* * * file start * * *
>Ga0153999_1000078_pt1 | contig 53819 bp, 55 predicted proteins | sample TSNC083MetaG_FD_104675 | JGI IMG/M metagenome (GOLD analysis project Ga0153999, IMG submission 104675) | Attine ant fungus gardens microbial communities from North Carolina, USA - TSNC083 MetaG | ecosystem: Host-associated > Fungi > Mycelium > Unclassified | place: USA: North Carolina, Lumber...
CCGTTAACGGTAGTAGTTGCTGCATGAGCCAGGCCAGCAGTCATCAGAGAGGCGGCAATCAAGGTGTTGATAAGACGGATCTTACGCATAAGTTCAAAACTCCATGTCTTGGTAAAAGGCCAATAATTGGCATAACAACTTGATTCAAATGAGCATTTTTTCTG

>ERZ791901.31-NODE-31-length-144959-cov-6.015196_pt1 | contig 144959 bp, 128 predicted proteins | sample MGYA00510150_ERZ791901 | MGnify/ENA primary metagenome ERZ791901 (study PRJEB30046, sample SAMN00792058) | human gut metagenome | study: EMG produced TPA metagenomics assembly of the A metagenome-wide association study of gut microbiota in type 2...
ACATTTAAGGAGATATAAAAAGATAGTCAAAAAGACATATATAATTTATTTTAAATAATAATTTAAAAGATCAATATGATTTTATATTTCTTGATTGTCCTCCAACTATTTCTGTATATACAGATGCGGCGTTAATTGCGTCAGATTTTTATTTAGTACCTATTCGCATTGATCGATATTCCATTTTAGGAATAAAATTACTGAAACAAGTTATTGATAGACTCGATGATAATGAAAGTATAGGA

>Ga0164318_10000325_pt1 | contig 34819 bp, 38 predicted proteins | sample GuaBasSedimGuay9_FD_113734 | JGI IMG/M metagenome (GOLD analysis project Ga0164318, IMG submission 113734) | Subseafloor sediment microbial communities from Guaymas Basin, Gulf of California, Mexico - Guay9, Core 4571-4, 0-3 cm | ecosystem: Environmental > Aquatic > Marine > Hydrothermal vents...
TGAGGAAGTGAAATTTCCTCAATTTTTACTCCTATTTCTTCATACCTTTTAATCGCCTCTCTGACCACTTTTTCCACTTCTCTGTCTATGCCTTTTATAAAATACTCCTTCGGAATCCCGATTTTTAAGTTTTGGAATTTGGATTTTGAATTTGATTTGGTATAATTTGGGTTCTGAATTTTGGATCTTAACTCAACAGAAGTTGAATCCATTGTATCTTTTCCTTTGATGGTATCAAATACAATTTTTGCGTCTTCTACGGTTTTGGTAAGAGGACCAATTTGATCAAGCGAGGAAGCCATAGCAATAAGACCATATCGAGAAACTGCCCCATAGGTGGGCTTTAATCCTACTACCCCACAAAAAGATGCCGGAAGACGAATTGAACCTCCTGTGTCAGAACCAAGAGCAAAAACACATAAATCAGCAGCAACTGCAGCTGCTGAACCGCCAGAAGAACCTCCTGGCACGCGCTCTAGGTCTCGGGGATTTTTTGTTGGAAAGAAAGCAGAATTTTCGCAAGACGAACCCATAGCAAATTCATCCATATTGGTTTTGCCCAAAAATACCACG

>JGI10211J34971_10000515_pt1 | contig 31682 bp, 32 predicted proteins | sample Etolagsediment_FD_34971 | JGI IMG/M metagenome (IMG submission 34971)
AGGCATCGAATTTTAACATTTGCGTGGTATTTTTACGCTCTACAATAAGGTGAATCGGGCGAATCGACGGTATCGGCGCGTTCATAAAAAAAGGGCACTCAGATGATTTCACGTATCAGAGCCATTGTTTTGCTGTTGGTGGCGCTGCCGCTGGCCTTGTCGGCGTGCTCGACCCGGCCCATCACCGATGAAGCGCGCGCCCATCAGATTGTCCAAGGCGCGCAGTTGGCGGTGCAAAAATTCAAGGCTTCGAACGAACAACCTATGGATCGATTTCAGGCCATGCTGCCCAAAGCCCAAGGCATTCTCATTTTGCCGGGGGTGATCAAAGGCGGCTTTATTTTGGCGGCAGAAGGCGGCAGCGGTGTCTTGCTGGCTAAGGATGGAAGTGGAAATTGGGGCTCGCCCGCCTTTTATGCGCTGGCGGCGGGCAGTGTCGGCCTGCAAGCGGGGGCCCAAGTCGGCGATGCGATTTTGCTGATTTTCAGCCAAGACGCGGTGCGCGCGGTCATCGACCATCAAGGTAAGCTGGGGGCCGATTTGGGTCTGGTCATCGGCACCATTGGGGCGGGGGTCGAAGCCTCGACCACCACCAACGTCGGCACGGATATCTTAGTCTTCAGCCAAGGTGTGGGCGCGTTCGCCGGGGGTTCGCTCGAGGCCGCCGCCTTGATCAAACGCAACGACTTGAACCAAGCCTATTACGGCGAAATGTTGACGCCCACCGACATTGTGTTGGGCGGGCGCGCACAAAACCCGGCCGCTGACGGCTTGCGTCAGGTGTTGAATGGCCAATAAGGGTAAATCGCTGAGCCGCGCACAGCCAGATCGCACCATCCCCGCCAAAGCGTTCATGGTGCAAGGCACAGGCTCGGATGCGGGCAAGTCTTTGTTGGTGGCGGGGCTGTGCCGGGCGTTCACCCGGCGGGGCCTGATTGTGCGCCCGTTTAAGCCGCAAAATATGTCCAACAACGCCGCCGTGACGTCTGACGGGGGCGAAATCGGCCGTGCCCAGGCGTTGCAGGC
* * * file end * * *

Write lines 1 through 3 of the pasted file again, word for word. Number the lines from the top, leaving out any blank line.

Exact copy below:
>Ga0153999_1000078_pt1 | contig 53819 bp, 55 predicted proteins | sample TSNC083MetaG_FD_104675 | JGI IMG/M metagenome (GOLD analysis project Ga0153999, IMG submission 104675) | Attine ant fungus gardens microbial communities from North Carolina, USA - TSNC083 MetaG | ecosystem: Host-associated > Fungi > Mycelium > Unclassified | place: USA: North Carolina, Lumber...
CCGTTAACGGTAGTAGTTGCTGCATGAGCCAGGCCAGCAGTCATCAGAGAGGCGGCAATCAAGGTGTTGATAAGACGGATCTTACGCATAAGTTCAAAACTCCATGTCTTGGTAAAAGGCCAATAATTGGCATAACAACTTGATTCAAATGAGCATTTTTTCTG

>ERZ791901.31-NODE-31-length-144959-cov-6.015196_pt1 | contig 144959 bp, 128 predicted proteins | sample MGYA00510150_ERZ791901 | MGnify/ENA primary metagenome ERZ791901 (study PRJEB30046, sample SAMN00792058) | human gut metagenome | study: EMG produced TPA metagenomics assembly of the A metagenome-wide association study of gut microbiota in type 2...